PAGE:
Pitkin County commisioners get last-minute details on USA Pro Challenge

Michael McLaughlin
The Aspen Times

With less than two weeks until the start of the USA Pro Challenge cycle race, Pitkin County commissioners listened to various local contingencies give their final race updates at Tuesday’s work session.

The main topics covered clarifications on emergency services and how the Aspen-Pitkin County Airport will deal with a four-hour layover.

With road closures between Aspen and Snowmass set from noon to 4 p.m. Aug. 19, local officials have been scrambling to get the word out that driving upvalley will not be an option unless it’s an emergency situation.

Several medical and law enforcement representatives reiterated one of the main points of the meeting: that emergency situations can and will be dealt with, and no one who needs access to emergency services will be turned away.

“Snowmass is ready. It’s going to be a challenge, but we’re up for it.”
Bill Boineau
Snowmass Village mayor

Pitkin County Sheriff Joe DiSalvo said local law enforcement has taken extreme measures to ensure the race won’t impact any emergency situation.

“Nothing involving this race is going to stop us from getting to a home when someone calls 911,” DiSalvo said. “We will get to you. We’re not going to compromise public safety.”

Brian Grefe, the airport’s assistant aviation director, said the airlines with arrivals the morning and afternoon of Aug. 19 have been contacted to give passengers a final heads-up before landing in Aspen.

The airport has plans for a four-hour party that afternoon to keep people engaged and to have them feel appreciated. There will be live music, a series of giveaways, food and drink specials and a live race feed in the terminal.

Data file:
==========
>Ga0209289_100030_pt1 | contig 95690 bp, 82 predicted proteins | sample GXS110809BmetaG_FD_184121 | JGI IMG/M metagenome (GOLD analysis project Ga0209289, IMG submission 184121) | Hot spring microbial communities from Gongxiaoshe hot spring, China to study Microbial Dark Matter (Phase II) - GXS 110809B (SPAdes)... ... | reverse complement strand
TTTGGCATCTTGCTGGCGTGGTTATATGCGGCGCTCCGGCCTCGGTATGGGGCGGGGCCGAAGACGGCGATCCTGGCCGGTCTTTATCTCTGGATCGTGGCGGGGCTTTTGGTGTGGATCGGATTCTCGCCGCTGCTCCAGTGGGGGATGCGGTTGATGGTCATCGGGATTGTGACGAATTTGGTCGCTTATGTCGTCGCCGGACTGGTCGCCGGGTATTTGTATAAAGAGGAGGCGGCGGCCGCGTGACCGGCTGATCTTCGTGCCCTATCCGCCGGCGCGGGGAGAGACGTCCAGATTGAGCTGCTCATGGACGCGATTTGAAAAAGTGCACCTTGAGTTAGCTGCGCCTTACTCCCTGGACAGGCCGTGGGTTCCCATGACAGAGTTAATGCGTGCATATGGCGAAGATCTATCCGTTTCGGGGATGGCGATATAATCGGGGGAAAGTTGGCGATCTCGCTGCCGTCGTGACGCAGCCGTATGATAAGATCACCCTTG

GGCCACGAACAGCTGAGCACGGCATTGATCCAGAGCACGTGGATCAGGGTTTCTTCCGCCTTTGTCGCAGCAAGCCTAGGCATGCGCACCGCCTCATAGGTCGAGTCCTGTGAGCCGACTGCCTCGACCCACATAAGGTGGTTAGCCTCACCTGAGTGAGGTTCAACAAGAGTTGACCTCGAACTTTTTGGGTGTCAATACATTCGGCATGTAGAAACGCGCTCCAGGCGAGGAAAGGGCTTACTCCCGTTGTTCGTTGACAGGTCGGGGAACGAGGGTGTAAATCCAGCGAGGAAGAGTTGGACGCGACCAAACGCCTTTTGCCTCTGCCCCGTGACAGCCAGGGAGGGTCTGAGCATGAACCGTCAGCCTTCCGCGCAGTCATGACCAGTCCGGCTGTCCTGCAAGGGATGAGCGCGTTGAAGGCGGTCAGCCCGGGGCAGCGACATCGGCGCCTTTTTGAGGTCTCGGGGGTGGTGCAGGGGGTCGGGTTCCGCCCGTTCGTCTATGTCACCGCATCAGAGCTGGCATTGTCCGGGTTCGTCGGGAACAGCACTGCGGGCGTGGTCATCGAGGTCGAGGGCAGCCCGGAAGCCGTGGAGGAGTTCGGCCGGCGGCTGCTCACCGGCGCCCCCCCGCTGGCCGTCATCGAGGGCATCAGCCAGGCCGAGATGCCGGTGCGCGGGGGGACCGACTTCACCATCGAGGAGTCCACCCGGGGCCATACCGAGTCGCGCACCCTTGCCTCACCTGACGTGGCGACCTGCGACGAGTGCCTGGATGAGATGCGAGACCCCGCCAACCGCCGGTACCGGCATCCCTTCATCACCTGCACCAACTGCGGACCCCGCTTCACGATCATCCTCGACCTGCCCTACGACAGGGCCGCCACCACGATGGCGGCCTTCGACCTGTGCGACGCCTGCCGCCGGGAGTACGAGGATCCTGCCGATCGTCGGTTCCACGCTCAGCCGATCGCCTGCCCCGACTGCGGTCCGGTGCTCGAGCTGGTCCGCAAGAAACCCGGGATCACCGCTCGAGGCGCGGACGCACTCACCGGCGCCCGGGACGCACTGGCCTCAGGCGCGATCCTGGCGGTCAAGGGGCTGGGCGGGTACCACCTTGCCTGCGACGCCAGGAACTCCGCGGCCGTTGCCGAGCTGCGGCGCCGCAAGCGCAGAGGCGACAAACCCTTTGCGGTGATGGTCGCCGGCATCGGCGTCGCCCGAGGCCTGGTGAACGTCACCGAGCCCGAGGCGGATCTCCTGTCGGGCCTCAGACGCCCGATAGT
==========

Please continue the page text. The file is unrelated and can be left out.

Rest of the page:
“We’re hoping to make this less of an impact for the people that might not be overly interested in the race,” Grefe said.

Nancy Lesley, the director of special events and marketing for the city of Aspen, spoke about the long-range benefits of hosting the Pro Challenge and the global exposure the race brings.

Snowmass Village Mayor Bill Boineau said many Snowmass residents are looking forward to the race and the general feedback has been positive despite a few inconveniences.

“Snowmass is ready,” Boineau said. “It’s going to be a challenge, but we’re up for it.”

Pitkin County Commissioner Rob Ittner pushed for a final clarification on access throughout Snowmass and Aspen during the race. There have been some reports that vehicles might be allowed to travel upvalley once the peloton has passed, but that’s not the case.

DiSalvo reiterated the official stance that there will be no personal vehicular access from Owl Creek Road to Aspen between noon and 4 p.m. Aug. 19, except for emergency and law enforcement vehicles.


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